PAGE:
The Science Barge is a floating, sustainable urban farm project, that’s owned by Groundwork Hudson Valley in NY. There funded by federal, corporate, and foundation support as well as receiving individual donations. The Barge may be a small scale project, but the goal is to help educate and show future farmers that a self sustaining farm can be done on a large scale. By not only serving as a model for future farms, but it’s also serving as an ongoing educational tool to students, collages and the general public. Another goal is to get people to think outside the box, by simply showing them that growing food can be done in lots more places then were conventionally thought to be unusable for crops, and food production. Can you imagine crops growing on rooftops, buildings, floating on lakes or oceans, suspended above parking lots and highways, on top of sports stadiums and Schools.
What makes the Science Barge different
The Science Barge program is a 135 foot long flat bottom boat based in Yonkers NY. that takes hydroponics and aquaponics, as well as being green to the next level. By using solar, wind, and bio-fuels (with no carbon emissions) to fully power the project. Water storage tanks hold rainwater from a rainwater catchment system, as well as a RO system (Reverse Osmosis) that purifies river water to irrigate the crops. The used water is also recycled so there is no waste-water run-off going back into the environment. The water demand for irrigating all the plants on the barge is about 75 to 150 gallons per day. that’s less than 1/4 the demand for the same amount of field grown plants. The fruits and vegetables grown on the Science Barge also require seven times less space to grow than traditional field grown crops.
They get all of the electricity they need from wind, solar and bio-fuels. They have five internally regulated wind turbines (with a total 2.0 kW of power), two passive solar trackers, including solar charge controller and auto-transformer. These solar panels track the suns path for maximum efficiency (with a total 2.45 kW of power). All of this electricity is stored in a bank of battery’s on-board the barge. The battery bank is capable of storing a two day reserve of needed electricity. But well you just never know, so they also have a generator that has been converted to run on used vegetables oil (bio-fuel), just in case. The barges daily power demand is about 25 kWh. Large farming operations that don’t use all the electricity generated from the solar and wind generators, can also sell the excess electricity to the electricity company’s for an added source of income.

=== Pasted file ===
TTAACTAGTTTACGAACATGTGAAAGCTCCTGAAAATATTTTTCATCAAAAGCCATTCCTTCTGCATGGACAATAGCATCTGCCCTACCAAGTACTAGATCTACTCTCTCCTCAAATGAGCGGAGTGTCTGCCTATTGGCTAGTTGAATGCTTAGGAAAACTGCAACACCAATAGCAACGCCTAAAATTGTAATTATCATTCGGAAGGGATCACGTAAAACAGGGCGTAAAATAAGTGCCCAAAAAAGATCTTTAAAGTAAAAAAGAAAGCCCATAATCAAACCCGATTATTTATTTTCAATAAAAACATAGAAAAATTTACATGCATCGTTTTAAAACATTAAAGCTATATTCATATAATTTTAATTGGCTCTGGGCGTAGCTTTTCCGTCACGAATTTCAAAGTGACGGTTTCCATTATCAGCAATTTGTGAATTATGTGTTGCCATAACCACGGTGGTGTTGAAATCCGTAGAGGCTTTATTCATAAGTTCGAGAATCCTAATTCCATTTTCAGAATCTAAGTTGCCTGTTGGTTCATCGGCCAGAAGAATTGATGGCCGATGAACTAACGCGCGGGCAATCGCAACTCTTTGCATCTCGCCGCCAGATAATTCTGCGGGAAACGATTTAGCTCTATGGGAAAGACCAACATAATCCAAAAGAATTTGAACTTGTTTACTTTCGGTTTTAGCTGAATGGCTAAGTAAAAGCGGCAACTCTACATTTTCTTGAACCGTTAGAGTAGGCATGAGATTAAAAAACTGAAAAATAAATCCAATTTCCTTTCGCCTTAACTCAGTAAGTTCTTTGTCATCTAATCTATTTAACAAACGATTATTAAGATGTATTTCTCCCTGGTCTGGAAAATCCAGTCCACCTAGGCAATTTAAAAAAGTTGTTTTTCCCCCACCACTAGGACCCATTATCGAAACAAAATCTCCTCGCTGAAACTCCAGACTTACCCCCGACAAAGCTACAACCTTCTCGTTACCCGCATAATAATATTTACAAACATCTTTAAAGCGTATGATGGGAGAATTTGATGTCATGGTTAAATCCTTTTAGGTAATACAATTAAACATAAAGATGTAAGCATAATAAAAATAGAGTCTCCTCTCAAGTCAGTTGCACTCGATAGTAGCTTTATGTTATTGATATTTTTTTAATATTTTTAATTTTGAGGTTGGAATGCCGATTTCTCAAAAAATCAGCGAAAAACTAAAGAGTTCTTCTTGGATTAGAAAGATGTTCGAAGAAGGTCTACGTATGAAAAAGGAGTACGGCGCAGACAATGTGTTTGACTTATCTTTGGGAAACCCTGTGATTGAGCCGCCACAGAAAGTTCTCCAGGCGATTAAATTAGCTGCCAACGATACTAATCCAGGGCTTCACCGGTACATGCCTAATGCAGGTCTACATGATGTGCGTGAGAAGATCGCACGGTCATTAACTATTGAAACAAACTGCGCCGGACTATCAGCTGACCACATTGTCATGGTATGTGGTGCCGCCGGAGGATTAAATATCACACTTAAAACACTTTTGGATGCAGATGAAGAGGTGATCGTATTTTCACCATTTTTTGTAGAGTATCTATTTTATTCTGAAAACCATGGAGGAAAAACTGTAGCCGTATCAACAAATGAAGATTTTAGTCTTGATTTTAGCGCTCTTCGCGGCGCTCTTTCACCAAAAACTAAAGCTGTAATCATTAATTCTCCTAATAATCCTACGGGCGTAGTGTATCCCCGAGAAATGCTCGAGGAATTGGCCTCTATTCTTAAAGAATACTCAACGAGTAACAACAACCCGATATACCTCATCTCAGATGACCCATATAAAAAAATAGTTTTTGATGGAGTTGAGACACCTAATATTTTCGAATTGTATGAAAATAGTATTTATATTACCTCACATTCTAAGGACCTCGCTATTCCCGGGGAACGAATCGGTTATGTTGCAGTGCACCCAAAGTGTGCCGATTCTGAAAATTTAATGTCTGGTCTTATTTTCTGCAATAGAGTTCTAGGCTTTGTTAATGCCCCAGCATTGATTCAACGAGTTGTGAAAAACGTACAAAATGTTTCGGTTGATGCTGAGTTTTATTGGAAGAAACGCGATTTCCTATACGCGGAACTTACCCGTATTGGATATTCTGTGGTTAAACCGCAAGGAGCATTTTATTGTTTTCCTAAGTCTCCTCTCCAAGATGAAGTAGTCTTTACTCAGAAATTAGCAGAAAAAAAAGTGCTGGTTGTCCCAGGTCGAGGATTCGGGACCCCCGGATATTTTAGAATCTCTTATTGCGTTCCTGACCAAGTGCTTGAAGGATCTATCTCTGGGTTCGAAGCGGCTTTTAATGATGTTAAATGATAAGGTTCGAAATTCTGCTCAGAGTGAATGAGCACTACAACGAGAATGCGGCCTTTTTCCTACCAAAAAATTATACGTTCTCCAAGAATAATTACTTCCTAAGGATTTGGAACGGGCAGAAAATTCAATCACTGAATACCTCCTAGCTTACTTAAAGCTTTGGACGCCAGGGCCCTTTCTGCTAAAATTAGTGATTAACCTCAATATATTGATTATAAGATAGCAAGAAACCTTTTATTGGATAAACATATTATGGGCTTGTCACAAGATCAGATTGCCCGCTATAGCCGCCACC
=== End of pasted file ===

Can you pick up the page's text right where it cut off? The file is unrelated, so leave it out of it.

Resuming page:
Along with regular hydroponics, they are also utilizing the technology of aquaponics on the Science Barge. Aquaponics is a little bit different than traditional hydroponics, it’s a process where the nutrients solution is created in a controlled living environment of living fish, water-plants, and microorganisms that break down the organic material (fish waste etc.), into the raw elements the plants can then absorb from the roots. Among other things, the aquaponic system on the science barge is home to crayfish, goldfish, catfish, and is able to grow editable food. The Science Barge also contains a small man made wetland area, that’s located underneath the solar panels that is used to recycle the used water from the hydroponic, and aquaponic systems.
But is it really all that efficient?
The Science Barge is able to grow 2000 pounds of fruits and vegetables in an area about the size of a single bedroom apartment, all in a single growing season. Unlike field grown plants where there’s only one growing season a year, because you control the plants environment when growing hydroponically, you can have anywhere from 4 to 8 growing seasons in a single year (depending on crop/plant). There’s no off season in hydroponics, plants are grown and when their done their immediately replaced with new plants, all year long. So along with being able to grow 7 times more produce in the same amount of space, and using less than 1/4 of the water to do it, then multiplied by many more seasons per year in the same space. Well I’ll let you do the math. And on top of all that, it’s completely environmentally sustainable too.
The only downside would be the higher start-up costs, mainly from building the greenhouses, wind turbines, solar panels, and battery bank to store the energy. That’s the main stumbling block, but due to the much higher yields will quickly more than pay for itself. Especially when you factor in all the savings from not needing all the very expensive heavy equipment needed to plow and condition the soil, spray pesticides, as well as harvest traditionally grown field crops. From my point of view, I don’t see how we can afford to continue to grow crops the traditional way anymore.